roff file using the mm macro package

       <name>.ms
              roff file using the ms macro package

       All of these classical roff languages and their extensions are
       still very active in groff.

   Source code for macro packages (tmac files)
       In traditional roff the source code for the macro packages was
       stored in TMAC files.  Their file names have the form:

       tmac.<package>,
              <package> is the name of the macro package without the
              leading m character, which is reintegrated by the option
              -m.

       For example, tmac.an is the source for the man macro package.

       In the groff source, more suitable file names were integrated;
       see later on.

   Preprocessors
       Moreover, the following preprocessors were used as filename
       extension:

       <name>.chem
              for the integration of chemical formulas

       <name>.eqn
              for the mathematical use of equations

       <name>.pic
              graphical tool

       <name>.tbl
              for tables with tbl

       <name>.ref
              for files using the prefer preprocessor

   Classical roff files
       <name>.t
       <name>.tr
              for files using the roff language of any kind

New groff Extensions         top

       GNU roff groff is the actual roff standard, both for classical
       roff and new extensions.  So even the used new extensions in the
       source code should be regarded as actual standard.  The following
       extensions are used instead of classical .t or .tr:

       <name>.groff
       <name>.roff
              general ending for files using the groff language

   Source code for macro packages (tmac files)
       As the classical form tmac.<package_without_m>, of the TMAC file
       names is quite strange, groff added the following structures:

       <package_without_m>.tmac
       m<package>.tmac
       groff_m<package>.tmac

   Files using new macro packages
       Groff uses the following new macro packages:

       <name>.mmse
              file with swedish mm macros for groff

       <name>.mom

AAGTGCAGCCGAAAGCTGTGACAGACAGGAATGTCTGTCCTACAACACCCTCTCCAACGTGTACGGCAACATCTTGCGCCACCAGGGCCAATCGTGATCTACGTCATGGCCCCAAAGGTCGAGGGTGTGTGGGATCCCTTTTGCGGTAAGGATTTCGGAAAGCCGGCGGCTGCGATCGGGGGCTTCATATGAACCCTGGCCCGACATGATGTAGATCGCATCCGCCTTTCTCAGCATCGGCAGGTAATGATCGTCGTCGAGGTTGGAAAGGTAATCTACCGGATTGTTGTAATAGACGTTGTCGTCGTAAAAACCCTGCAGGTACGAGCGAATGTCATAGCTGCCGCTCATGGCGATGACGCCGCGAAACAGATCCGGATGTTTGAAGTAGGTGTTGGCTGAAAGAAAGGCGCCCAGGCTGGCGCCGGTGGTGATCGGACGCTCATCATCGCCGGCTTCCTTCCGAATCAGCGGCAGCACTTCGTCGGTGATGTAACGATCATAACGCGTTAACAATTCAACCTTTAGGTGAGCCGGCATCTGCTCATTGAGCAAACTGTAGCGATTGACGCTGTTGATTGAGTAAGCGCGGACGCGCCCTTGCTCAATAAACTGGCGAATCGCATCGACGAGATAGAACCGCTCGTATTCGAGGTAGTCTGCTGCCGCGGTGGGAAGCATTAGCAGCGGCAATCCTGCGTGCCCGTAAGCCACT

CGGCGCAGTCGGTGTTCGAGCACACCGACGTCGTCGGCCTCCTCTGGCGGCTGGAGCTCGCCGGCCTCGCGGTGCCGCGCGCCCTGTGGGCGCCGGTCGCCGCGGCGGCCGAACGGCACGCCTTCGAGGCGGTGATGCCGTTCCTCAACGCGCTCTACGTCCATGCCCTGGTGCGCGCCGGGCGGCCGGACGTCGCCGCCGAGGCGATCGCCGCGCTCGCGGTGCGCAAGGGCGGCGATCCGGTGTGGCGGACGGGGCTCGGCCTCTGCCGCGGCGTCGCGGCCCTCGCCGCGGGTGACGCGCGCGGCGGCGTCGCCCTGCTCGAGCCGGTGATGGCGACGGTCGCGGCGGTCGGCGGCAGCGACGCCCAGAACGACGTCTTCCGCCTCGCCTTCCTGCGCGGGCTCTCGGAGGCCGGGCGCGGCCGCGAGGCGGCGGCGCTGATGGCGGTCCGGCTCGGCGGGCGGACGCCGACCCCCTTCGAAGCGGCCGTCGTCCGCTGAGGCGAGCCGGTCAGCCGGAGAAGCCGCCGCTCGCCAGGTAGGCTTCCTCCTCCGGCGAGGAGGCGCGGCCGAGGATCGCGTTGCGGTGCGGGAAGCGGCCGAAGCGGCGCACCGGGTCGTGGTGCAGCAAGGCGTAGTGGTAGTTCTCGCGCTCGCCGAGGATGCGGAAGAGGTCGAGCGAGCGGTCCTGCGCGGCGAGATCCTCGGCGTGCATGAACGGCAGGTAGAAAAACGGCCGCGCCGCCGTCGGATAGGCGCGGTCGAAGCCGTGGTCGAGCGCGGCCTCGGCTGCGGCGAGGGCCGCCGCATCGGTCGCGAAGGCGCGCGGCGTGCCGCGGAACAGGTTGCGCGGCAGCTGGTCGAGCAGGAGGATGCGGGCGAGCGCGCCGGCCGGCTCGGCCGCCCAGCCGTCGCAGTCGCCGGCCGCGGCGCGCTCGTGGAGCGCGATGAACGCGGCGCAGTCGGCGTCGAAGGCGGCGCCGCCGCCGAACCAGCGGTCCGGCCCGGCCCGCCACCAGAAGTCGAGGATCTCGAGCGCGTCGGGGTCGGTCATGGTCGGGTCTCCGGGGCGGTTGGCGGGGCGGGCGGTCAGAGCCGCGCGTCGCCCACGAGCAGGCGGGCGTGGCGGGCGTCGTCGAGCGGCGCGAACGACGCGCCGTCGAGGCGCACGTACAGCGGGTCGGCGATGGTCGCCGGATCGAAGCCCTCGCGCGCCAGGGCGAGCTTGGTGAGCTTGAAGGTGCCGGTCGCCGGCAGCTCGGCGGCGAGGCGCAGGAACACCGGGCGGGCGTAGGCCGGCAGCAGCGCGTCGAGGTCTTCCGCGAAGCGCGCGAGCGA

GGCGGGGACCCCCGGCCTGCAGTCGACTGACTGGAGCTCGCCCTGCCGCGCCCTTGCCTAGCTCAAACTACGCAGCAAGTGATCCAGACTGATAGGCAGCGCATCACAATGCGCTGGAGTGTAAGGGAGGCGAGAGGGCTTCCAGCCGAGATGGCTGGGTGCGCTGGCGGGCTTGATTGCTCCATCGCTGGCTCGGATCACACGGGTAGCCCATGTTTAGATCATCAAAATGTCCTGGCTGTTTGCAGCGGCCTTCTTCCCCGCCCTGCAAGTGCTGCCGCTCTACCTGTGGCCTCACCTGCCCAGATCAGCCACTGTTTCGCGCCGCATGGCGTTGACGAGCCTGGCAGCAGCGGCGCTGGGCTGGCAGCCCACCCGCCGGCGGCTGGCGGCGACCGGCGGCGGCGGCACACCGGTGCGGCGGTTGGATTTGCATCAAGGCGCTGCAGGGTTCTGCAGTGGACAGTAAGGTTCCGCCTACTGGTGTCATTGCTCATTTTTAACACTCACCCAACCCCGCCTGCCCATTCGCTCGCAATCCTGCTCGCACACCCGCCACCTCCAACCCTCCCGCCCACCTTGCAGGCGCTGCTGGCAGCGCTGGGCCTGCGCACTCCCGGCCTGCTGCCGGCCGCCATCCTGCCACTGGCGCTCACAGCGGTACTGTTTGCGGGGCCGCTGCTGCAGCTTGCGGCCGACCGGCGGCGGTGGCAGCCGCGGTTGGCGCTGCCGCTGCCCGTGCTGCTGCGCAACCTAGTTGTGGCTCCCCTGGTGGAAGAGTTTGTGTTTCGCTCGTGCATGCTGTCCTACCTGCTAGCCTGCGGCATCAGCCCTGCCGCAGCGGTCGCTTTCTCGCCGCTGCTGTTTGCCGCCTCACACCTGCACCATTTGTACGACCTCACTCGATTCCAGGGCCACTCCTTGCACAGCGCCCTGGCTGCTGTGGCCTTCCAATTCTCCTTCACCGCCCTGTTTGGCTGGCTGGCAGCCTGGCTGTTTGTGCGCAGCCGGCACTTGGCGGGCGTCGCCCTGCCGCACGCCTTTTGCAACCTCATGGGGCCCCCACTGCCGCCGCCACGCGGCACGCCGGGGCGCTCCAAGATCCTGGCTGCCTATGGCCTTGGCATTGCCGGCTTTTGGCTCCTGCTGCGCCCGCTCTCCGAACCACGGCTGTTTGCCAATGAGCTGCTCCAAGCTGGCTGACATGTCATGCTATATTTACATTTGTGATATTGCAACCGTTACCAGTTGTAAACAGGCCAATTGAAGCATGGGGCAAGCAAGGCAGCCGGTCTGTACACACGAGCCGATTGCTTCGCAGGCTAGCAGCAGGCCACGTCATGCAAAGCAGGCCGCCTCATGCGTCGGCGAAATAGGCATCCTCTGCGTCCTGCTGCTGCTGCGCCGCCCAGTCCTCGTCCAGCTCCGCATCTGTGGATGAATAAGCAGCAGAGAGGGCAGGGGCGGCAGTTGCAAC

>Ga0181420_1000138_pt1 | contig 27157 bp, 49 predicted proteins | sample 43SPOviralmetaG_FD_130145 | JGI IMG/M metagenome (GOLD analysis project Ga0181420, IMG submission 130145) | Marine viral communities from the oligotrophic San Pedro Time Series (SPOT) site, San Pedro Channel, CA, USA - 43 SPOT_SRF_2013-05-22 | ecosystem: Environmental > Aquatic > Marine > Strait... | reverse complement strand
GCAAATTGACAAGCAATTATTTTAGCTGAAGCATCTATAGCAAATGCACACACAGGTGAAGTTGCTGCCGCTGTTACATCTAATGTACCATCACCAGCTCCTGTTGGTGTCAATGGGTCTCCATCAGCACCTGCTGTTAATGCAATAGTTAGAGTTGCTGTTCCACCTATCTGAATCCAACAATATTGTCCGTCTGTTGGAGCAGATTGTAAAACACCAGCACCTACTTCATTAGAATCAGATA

files written in the groff macro package mom

       <name>.www
              files written in HTML-like groff macros.

   Preprocessors and postprocessors
       <name>.hdtbl
              Heidelberger tables, an alternative to the preprocessor
              tbl.  See groff_hdtbl(7).

       <name>.grap
              files written for the graphical grap processor.

       <name>.grn
              for including gremlin(1), pictures, see grn(1).

       <name>.pdfroff
              transform this file with pdfroff of the groff system

Authors         top

       This document was written by Bernd Warken ⟨groff-bernd.warken-72@
       web.de⟩.

See also         top

       History and future
              roff(7), man-pages(7), groff_diff(7), groff(7)

       Compression
              uncompress(1posix), gzip2(1), bzip2(1), xz(1)

COLOPHON         top

       This page is part of the groff (GNU troff) project.  Information
       about the project can be found at 
       ⟨http://www.gnu.org/software/groff/⟩.  If you have a bug report
       for this manual page, see ⟨http://www.gnu.org/software/groff/⟩.
       This page was obtained from the project's upstream Git repository
       ⟨https://git.savannah.gnu.org/git/groff.git⟩ on 2021-04-01.  (At
       that time, the date of the most recent commit that was found in
       the repository was 2021-03-29.)  If you discover any rendering
       problems in this HTML version of the page, or you believe there
       is a better or more up-to-date source for the page, or you have
       corrections or improvements to the information in this COLOPHON
       (which is not part of the original manual page), send a mail to
       man-pages@man7.org

groff 1.23.0.rc1.259-531129-dir1t3yMarch 2021           groff_filenames(5)